On April 11th, Kingdom Vapor had their second court date in front of 7 judges. Closing arguments were heard from both sides. After hearing closing statements, the Judges were able to ask questions of both parties, focusing most of their attention on PA DOR Attorney Gallagher. Questions came at the DOR hot and heavy, leaving Kingdom Vapor Wholesale with a feeling of success.
Today (6/22/2018) that feeling of success is a reality. Through litigation against the State of Pennsylvania, Kingdom Vapor has WON. This win will drastically help Pennsylvanian Retailers better compete on Hardware against bordering states and online retailers who haven't been affected by the TPTA 40% tax. Through the ruling provided by these Honorable Judges, only Complete ready to use Kits will be taxed at 40%, as is written in the letter of the law.
This has been a long and arduous roller coaster for the Ownership and Team here at Kingdom Vapor Wholesale. Kingdom Vapor would like to extend a very sincere thanks to all Pennsylvania Retailers who have shown support over the last 18 months. The support of out of state Retailers has also been extremely appreciated as well and is a testament to the Community that exists in the Vaping Industry.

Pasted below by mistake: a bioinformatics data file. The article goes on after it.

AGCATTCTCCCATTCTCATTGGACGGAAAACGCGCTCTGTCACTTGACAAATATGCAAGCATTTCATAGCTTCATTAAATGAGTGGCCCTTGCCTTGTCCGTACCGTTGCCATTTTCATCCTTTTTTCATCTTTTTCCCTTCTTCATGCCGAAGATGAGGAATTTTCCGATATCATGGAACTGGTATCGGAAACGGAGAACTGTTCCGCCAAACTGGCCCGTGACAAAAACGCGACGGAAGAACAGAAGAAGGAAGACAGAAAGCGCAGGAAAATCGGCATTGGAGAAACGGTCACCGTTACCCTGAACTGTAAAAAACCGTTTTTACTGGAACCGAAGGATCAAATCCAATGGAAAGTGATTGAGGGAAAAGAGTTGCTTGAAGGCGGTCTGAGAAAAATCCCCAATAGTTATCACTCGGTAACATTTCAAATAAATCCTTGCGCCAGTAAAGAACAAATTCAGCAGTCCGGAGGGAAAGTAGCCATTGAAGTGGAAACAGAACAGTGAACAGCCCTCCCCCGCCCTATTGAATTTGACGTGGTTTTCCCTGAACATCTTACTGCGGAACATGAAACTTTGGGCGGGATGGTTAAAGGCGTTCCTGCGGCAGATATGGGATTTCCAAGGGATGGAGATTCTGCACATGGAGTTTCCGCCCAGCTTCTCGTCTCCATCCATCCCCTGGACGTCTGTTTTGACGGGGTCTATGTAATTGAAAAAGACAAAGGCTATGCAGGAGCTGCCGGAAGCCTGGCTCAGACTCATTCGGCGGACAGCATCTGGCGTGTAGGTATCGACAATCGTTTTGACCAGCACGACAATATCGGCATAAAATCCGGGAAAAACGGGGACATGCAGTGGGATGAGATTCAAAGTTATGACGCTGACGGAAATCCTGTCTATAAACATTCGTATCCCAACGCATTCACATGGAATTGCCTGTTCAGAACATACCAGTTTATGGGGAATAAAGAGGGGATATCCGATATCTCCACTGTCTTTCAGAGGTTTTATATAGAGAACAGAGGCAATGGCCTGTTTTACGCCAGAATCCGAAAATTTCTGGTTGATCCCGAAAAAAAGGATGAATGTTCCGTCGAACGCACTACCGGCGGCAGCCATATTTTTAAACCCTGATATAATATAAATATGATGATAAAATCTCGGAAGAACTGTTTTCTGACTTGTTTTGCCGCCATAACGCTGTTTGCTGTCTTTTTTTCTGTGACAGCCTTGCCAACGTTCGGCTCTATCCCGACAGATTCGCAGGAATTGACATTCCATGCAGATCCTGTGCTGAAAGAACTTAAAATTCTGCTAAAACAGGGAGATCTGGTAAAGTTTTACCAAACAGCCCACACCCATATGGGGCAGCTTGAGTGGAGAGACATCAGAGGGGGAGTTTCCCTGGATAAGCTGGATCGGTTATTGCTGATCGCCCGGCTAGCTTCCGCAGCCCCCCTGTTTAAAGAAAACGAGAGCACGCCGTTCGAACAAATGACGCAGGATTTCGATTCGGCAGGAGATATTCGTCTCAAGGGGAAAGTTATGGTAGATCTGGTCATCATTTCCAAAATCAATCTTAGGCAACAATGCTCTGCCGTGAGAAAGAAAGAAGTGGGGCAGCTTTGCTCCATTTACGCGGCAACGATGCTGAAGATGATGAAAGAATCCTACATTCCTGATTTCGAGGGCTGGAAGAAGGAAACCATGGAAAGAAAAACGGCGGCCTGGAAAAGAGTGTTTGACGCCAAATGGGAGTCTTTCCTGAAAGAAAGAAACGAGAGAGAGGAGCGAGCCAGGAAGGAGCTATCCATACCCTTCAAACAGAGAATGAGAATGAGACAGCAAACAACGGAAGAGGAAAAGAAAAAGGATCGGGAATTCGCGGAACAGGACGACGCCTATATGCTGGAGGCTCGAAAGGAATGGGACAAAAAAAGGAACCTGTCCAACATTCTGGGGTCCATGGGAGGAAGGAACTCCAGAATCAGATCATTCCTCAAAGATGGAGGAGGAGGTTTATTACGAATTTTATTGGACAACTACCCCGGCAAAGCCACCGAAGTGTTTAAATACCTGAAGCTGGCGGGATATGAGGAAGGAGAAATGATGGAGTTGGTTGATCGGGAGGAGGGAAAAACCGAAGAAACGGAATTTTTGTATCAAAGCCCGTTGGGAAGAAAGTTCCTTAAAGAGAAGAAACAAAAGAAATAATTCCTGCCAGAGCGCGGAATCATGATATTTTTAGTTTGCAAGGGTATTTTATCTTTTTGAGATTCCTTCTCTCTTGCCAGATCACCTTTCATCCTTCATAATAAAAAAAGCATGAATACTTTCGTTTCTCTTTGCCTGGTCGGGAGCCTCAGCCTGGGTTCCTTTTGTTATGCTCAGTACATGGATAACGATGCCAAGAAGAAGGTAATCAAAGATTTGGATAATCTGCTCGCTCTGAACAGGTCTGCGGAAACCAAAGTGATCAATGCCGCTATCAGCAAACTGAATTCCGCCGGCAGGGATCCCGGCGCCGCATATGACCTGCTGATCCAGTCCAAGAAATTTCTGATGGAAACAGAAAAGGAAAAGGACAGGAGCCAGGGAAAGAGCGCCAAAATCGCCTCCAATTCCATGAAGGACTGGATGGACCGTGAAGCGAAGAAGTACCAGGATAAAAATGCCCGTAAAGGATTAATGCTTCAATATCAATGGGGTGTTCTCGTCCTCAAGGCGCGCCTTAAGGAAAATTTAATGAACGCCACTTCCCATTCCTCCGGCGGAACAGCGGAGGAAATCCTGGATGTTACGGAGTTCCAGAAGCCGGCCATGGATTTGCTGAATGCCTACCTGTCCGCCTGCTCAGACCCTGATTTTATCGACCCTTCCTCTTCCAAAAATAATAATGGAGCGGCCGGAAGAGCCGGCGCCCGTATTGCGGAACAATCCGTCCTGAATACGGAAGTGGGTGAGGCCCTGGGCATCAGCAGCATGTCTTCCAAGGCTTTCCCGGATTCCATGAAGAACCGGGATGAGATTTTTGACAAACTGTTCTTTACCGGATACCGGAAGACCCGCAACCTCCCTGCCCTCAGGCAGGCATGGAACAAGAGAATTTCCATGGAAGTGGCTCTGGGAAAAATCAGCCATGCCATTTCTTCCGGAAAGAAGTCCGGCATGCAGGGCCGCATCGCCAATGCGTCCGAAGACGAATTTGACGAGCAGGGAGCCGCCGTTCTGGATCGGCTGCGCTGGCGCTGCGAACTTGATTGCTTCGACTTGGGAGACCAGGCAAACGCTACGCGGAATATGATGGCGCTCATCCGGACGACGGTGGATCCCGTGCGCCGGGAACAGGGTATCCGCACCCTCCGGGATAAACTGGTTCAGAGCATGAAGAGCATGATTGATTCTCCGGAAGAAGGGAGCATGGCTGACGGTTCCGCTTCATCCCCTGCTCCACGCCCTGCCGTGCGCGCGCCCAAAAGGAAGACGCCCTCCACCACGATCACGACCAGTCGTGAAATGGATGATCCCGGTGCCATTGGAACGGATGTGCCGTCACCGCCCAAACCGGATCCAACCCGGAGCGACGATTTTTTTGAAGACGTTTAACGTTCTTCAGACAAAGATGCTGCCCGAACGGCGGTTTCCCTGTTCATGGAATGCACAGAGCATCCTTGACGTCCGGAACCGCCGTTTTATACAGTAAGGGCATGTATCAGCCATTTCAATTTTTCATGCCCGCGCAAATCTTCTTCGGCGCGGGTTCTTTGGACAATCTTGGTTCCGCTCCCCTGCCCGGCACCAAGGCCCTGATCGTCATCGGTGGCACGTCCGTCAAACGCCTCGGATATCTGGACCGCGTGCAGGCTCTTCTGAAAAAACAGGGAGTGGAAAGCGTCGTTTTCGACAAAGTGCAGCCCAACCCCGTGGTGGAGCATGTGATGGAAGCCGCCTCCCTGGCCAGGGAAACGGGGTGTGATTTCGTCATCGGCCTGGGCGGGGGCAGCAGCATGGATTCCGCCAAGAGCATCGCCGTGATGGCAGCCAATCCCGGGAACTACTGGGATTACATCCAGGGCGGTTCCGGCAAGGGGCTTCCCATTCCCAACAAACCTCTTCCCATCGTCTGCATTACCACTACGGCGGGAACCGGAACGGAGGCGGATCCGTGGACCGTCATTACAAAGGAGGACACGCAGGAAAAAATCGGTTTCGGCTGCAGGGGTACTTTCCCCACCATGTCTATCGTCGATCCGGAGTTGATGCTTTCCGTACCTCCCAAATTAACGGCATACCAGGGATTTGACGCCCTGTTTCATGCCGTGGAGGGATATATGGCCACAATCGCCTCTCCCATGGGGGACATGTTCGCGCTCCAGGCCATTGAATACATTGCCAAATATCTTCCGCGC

Kingdom Vapor Wholesale would also like to thank Lindsay Law Firm for providing exceptional Legal Support, and Specifically Andrew Salemme for his dedication to their case. Also, thanks to East Coast Vapor for their related lawsuit. Thanks to the Honorable Mary Hannah Leavitt, President Judge; Honorable Renee Cohn Jubelirer, Judge; Honorable Robert Simpson, Judge; Honorable Patricia A. McCullough, Judge; Honorable Michael H. Wojcik, Judge; Honorable Christine Fiazzano Cannon, Judge; Honorable Ellen Ceisler, Judge
To read the court's full decision, click the link below."

Saturday, June 16, 2018

The Disparate Impact of Vaping "Flavor Bans" on Minorities

Disparate impact in United States labor law refers to practices in employment, housing, and other areas that adversely affect one group of people of a protected characteristic more than another, even though rules applied by employers or landlords are formally neutral (from Wikipedia).

"Flavor bans" target minorities (everyone that is a "non-white male") by reducing the opportunity for them to have "less risk" choices beyond "combustion tobacco."  This includes vaping and/or flavor bans in housing as well as other areas (see this for example).

According to the CDC (this website):


3. Jamal A, Phillips E, Gentzke AS, et al. Current Cigarette Smoking Among Adults—United States, 2016. Morbidity and Mortality Weekly Report 2018;67:53-59. DOI: [accessed 2018 Jan 30].

This would seem to indicate that about 81% of smokers are non-white and about 65% don't have a high school education.

There is also more than adequate information indicating that gender and race account for tobacco flavor choices, e.g., this study.

Interestingly there is little in the way of similar e-cig usage by race.  This study, though, provides a tiny bit of insight, e.g., "African Americans/Blacks were significantly less likely to report ever-use compared to Whites and Hispanics (50% vs. 71% and 71%, respectively; p < 0.001). "